"He drank enough and lifted his head..."

Here the poet describes the contented snake, after his drink from his water-trough looked around, like a god not seeing, and then the slow retreat of the reptile to its hole. Climbing the broken bank of his wall-face, he had enough time to react and to make a quick decision to kill it.

"A sort of horror a sort of protest... convulsed in undignified haste."

As he stood there being honoured about the visit of a snake, and the lengthy reptile slowly disappearing a horror struck him. Placing down his pitcher, he braced himself, picked up a clumsy log, and hurled it at the water- trough with a clatter.The slow retreating body was then seen writhing and like lightning, in a flash it disappeared into the fissure, the dark hole from where it had appeared.Thus leaving the poet stare into space at his foolish act.

"And immediately I regretted it...I despised myself and the voices of my accursed education."

For a moment regret engulfed him, his instant reaction and emotions reversed. He despised himself and the voices which bade him to kill the venomous reptile.

"And I thought of the albatross and I wished my snake...to expiate a pettiness."

The poet, D.H. Lawrence ponders about the `albatross, a large sea-bird which was tied around the neck of a mariner who had killed the albatross. The sailors counting that act as a bad omen awaits the mariner's plight. However the situation is reversed and the entire crew perishes except the mariner who has the bird around his neck.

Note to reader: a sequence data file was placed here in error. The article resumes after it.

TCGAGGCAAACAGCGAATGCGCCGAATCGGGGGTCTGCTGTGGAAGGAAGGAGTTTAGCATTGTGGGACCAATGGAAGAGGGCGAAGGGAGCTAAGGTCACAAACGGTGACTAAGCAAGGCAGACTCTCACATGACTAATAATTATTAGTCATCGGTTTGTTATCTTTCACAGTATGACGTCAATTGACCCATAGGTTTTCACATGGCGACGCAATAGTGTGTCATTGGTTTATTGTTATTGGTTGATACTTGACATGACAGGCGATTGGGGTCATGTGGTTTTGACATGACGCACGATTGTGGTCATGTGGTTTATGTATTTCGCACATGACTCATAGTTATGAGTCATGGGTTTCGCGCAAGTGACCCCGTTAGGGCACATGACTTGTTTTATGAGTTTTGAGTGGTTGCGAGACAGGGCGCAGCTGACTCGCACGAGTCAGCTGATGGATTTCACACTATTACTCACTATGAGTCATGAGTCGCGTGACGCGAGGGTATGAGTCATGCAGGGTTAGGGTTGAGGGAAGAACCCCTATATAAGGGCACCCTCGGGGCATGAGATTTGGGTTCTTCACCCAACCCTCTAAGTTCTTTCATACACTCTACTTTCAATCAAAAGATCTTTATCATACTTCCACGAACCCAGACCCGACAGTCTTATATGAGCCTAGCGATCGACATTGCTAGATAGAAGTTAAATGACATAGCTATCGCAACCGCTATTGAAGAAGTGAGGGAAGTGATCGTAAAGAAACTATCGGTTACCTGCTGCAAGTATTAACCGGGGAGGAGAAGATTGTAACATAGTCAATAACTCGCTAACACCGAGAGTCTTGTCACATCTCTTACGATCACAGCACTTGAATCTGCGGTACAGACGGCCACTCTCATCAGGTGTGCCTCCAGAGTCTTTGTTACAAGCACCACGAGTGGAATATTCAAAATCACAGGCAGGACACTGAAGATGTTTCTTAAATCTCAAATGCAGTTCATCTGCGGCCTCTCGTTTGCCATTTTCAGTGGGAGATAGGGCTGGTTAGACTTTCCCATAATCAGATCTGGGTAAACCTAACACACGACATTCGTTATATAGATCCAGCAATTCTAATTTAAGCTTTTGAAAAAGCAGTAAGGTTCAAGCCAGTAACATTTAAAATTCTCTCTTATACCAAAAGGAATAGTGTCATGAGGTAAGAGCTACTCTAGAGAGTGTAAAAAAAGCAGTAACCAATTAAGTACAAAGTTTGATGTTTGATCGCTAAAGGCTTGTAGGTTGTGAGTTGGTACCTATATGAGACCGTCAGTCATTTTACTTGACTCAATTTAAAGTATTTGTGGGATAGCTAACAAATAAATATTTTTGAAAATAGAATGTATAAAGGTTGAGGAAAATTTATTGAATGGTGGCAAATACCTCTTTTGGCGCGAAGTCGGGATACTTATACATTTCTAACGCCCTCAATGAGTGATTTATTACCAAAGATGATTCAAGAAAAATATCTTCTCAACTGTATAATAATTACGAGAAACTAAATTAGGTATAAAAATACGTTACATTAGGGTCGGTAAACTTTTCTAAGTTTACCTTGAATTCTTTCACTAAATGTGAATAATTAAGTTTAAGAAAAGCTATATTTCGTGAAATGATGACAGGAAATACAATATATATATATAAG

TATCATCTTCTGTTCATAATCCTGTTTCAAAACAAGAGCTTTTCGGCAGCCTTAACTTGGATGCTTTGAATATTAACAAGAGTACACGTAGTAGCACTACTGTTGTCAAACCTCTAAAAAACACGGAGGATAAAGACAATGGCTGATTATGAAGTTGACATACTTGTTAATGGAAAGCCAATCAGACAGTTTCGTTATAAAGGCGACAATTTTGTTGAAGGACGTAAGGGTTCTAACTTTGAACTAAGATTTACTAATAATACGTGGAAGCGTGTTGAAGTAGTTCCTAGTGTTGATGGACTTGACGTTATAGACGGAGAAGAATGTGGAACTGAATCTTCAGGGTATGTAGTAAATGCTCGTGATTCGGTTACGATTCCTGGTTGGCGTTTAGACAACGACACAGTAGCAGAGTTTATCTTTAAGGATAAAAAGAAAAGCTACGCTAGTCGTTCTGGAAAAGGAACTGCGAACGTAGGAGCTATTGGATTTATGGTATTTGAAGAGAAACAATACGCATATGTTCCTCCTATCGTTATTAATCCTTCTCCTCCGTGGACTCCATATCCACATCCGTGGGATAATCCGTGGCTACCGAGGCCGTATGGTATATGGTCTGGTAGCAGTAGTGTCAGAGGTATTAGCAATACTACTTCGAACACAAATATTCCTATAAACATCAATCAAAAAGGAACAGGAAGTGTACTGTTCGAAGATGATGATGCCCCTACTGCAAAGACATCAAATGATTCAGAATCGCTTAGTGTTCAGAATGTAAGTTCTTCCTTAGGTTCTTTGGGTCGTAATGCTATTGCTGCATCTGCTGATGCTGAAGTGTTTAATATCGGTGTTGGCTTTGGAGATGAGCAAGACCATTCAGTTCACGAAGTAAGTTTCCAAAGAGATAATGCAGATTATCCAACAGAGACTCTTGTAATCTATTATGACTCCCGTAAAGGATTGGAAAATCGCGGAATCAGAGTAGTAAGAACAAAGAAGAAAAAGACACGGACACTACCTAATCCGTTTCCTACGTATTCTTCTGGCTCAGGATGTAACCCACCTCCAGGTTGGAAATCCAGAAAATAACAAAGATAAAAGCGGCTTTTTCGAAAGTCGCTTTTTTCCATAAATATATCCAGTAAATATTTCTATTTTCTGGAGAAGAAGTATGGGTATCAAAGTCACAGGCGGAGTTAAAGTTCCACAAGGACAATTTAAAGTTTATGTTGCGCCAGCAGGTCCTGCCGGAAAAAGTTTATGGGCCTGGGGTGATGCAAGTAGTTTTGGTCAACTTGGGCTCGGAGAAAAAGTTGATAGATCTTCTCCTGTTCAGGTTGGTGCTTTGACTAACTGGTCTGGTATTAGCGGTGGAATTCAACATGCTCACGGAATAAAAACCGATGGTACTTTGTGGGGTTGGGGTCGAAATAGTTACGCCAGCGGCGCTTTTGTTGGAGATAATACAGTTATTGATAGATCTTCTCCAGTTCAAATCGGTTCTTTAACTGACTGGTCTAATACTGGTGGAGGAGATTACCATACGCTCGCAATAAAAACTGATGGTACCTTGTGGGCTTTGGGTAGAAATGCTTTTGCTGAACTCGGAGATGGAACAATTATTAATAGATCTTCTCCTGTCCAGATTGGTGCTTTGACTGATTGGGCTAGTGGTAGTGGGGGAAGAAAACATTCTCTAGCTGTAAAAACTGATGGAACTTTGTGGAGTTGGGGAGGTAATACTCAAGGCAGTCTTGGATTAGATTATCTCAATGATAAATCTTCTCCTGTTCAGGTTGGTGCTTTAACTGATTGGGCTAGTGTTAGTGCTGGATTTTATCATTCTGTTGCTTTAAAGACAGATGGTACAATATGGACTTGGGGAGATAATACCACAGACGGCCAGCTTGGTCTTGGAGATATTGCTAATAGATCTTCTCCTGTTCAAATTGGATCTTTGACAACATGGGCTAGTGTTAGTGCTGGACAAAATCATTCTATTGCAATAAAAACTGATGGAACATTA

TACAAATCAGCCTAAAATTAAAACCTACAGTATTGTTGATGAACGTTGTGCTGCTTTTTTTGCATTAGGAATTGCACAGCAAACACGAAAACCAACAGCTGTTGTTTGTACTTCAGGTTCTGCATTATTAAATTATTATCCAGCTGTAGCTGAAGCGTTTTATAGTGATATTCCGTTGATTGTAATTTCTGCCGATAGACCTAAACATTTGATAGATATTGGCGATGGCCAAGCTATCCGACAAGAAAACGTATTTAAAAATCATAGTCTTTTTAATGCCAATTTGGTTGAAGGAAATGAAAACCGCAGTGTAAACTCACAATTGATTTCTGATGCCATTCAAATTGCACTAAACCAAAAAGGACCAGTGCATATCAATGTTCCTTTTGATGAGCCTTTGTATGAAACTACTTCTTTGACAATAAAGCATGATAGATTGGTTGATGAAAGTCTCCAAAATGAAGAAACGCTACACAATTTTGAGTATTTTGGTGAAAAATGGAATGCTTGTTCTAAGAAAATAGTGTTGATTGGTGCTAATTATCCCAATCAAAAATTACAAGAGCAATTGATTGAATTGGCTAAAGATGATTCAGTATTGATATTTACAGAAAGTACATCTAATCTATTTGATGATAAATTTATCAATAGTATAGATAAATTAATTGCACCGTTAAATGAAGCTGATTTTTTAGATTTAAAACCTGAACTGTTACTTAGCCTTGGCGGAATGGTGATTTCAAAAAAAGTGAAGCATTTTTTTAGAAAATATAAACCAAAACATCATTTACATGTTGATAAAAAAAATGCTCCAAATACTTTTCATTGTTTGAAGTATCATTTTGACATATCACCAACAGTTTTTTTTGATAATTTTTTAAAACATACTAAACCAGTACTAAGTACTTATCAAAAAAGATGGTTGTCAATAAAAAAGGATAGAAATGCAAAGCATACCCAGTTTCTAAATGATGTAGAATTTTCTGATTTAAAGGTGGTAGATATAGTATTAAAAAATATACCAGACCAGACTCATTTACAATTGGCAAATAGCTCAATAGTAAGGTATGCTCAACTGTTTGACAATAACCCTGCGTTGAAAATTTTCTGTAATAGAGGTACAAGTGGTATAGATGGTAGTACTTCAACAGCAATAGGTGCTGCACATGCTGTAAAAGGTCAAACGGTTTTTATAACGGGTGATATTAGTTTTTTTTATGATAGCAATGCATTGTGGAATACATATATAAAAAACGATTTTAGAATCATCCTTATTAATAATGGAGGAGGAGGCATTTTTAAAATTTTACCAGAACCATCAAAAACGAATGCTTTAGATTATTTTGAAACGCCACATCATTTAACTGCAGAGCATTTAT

Reflecting back to this incident the poet desires the venomous reptile to be his visitor once again. For this time the snake seemed to him like a king, a king in exile and one who has lost his crown in the underworld, waiting to be crowned again. He utters his regret of missing his chance with one of the lords of life.

Though the reptile was venomous, yet for a moment the idea of a king graced it, one which was due for its crown.

Then thoughts of highness and majesty about the snake command his inner soul to make amends for his rash behaviour. So he utters regret and pardon in his last statement. He had something to expiate for his irritable action when he picked up the clumsy log to kill the snake.


<script>
  (function(i,s,o,g,r,a,m){i['GoogleAnalyticsObject']=r;i[r]=i[r]||function(){
  (i[r].q=i[r].q||[]).push(arguments)},i[r].l=1*new Date();a=s.createElement(o),
  m=s.getElementsByTagName(o)[0];a.async=1;a.src=g;m.parentNode.insertBefore(a,m)
  })(window,document,'script','//www.google-analytics.com/analytics.js','ga');

  ga('create', 'UA-24602910-3', 'auto');
  ga('send', 'pageview');

</script>

More by this Author


Comments 3 comments

student 2 years ago

beautifully explained


Anonymous 2 years ago

Wonderfully expounded ! Thums up (Y)


olga khumlo 2 years ago

Thank you dear, God bless you all.

    Sign in or sign up and post using a HubPages Network account.

    0 of 8192 characters used
    Post Comment

    No HTML is allowed in comments, but URLs will be hyperlinked. Comments are not for promoting your articles or other sites.


    Click to Rate This Article
    working